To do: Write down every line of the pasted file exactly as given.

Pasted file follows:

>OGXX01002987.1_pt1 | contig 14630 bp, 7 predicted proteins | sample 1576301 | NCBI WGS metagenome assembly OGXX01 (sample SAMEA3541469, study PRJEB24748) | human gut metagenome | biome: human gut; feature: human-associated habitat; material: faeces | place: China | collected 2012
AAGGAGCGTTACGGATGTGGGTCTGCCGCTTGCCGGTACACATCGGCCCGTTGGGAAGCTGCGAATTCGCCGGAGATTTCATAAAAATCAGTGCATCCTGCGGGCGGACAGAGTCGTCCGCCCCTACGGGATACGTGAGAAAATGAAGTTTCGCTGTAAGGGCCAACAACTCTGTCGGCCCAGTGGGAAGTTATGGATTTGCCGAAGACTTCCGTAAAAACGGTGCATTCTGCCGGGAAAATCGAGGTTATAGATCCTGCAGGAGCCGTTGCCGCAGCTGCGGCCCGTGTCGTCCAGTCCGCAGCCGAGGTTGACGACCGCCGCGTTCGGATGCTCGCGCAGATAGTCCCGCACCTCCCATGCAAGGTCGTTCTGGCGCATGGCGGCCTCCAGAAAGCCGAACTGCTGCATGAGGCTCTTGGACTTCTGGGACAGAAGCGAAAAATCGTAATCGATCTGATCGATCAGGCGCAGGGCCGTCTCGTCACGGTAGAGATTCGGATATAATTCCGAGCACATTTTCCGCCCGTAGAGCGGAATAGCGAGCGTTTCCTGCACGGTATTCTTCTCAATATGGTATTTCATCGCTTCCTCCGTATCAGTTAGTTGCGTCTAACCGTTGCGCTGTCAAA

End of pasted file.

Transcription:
>OGXX01002987.1_pt1 | contig 14630 bp, 7 predicted proteins | sample 1576301 | NCBI WGS metagenome assembly OGXX01 (sample SAMEA3541469, study PRJEB24748) | human gut metagenome | biome: human gut; feature: human-associated habitat; material: faeces | place: China | collected 2012
AAGGAGCGTTACGGATGTGGGTCTGCCGCTTGCCGGTACACATCGGCCCGTTGGGAAGCTGCGAATTCGCCGGAGATTTCATAAAAATCAGTGCATCCTGCGGGCGGACAGAGTCGTCCGCCCCTACGGGATACGTGAGAAAATGAAGTTTCGCTGTAAGGGCCAACAACTCTGTCGGCCCAGTGGGAAGTTATGGATTTGCCGAAGACTTCCGTAAAAACGGTGCATTCTGCCGGGAAAATCGAGGTTATAGATCCTGCAGGAGCCGTTGCCGCAGCTGCGGCCCGTGTCGTCCAGTCCGCAGCCGAGGTTGACGACCGCCGCGTTCGGATGCTCGCGCAGATAGTCCCGCACCTCCCATGCAAGGTCGTTCTGGCGCATGGCGGCCTCCAGAAAGCCGAACTGCTGCATGAGGCTCTTGGACTTCTGGGACAGAAGCGAAAAATCGTAATCGATCTGATCGATCAGGCGCAGGGCCGTCTCGTCACGGTAGAGATTCGGATATAATTCCGAGCACATTTTCCGCCCGTAGAGCGGAATAGCGAGCGTTTCCTGCACGGTATTCTTCTCAATATGGTATTTCATCGCTTCCTCCGTATCAGTTAGTTGCGTCTAACCGTTGCGCTGTCAAA